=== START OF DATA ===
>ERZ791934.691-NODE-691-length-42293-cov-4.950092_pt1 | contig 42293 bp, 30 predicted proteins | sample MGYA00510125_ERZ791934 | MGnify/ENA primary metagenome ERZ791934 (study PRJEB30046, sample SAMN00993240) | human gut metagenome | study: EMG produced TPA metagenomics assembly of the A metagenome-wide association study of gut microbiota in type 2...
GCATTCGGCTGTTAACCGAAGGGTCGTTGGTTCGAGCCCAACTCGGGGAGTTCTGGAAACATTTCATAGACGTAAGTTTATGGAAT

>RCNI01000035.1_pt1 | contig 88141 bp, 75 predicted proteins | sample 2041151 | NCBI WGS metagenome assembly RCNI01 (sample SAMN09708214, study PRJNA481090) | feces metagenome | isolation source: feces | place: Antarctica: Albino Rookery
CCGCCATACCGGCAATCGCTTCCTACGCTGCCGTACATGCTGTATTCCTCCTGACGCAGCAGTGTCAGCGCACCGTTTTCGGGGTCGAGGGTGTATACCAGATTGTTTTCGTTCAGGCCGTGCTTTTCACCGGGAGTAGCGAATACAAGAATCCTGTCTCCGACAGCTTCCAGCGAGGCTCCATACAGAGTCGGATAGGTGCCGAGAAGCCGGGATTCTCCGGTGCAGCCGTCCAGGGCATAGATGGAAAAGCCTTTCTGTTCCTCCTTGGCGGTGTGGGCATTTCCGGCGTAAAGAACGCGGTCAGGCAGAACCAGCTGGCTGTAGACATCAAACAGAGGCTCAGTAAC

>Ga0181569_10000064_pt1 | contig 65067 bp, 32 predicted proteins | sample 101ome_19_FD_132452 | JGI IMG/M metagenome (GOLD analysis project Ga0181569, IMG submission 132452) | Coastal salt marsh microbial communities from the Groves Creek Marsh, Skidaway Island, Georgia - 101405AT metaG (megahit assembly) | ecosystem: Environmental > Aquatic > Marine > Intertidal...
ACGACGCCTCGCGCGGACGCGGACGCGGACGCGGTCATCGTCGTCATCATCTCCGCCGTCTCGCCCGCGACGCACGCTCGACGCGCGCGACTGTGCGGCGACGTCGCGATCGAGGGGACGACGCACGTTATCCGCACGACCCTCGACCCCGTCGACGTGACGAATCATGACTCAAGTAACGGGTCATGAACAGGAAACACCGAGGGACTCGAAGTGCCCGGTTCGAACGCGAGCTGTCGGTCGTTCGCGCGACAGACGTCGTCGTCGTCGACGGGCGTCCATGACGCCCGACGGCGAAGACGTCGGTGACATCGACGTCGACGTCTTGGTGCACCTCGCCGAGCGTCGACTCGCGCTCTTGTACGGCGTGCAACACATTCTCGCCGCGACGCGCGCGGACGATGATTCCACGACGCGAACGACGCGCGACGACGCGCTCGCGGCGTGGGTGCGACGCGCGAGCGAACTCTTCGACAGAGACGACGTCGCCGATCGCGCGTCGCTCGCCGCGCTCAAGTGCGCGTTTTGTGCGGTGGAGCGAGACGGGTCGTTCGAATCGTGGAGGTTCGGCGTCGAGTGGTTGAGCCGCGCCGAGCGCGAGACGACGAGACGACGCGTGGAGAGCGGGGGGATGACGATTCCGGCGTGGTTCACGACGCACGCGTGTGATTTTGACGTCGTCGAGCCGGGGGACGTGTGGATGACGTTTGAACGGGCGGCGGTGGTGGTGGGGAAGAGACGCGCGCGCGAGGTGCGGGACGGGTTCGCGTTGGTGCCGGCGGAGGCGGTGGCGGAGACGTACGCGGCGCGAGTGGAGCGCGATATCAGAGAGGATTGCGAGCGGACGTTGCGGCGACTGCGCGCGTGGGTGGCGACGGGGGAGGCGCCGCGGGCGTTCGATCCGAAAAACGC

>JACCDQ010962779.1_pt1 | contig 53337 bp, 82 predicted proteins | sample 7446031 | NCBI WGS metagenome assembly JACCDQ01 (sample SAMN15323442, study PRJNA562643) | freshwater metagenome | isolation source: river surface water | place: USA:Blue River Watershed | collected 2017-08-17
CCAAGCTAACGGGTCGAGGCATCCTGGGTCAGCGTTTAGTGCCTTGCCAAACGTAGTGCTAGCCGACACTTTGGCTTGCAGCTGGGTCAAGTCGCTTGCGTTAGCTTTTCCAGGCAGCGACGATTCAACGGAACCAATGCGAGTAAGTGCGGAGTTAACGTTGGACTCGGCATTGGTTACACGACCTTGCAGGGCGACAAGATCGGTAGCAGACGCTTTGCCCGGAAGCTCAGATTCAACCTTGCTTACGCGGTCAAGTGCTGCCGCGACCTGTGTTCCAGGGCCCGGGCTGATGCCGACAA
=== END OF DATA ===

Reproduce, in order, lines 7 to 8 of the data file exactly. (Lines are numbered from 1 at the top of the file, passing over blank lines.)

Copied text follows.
>JACCDQ010962779.1_pt1 | contig 53337 bp, 82 predicted proteins | sample 7446031 | NCBI WGS metagenome assembly JACCDQ01 (sample SAMN15323442, study PRJNA562643) | freshwater metagenome | isolation source: river surface water | place: USA:Blue River Watershed | collected 2017-08-17
CCAAGCTAACGGGTCGAGGCATCCTGGGTCAGCGTTTAGTGCCTTGCCAAACGTAGTGCTAGCCGACACTTTGGCTTGCAGCTGGGTCAAGTCGCTTGCGTTAGCTTTTCCAGGCAGCGACGATTCAACGGAACCAATGCGAGTAAGTGCGGAGTTAACGTTGGACTCGGCATTGGTTACACGACCTTGCAGGGCGACAAGATCGGTAGCAGACGCTTTGCCCGGAAGCTCAGATTCAACCTTGCTTACGCGGTCAAGTGCTGCCGCGACCTGTGTTCCAGGGCCCGGGCTGATGCCGACAA